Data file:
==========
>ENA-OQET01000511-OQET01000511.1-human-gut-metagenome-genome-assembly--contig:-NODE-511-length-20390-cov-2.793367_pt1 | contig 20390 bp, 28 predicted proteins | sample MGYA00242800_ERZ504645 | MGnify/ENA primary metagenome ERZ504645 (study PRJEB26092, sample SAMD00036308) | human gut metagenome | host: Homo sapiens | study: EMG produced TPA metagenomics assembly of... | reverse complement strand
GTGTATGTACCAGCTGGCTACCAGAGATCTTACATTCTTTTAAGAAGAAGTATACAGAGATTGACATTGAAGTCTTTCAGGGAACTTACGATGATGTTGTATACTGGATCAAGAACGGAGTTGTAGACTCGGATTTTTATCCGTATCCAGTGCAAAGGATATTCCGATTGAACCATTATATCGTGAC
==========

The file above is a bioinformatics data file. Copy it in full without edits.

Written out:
>ENA-OQET01000511-OQET01000511.1-human-gut-metagenome-genome-assembly--contig:-NODE-511-length-20390-cov-2.793367_pt1 | contig 20390 bp, 28 predicted proteins | sample MGYA00242800_ERZ504645 | MGnify/ENA primary metagenome ERZ504645 (study PRJEB26092, sample SAMD00036308) | human gut metagenome | host: Homo sapiens | study: EMG produced TPA metagenomics assembly of... | reverse complement strand
GTGTATGTACCAGCTGGCTACCAGAGATCTTACATTCTTTTAAGAAGAAGTATACAGAGATTGACATTGAAGTCTTTCAGGGAACTTACGATGATGTTGTATACTGGATCAAGAACGGAGTTGTAGACTCGGATTTTTATCCGTATCCAGTGCAAAGGATATTCCGATTGAACCATTATATCGTGAC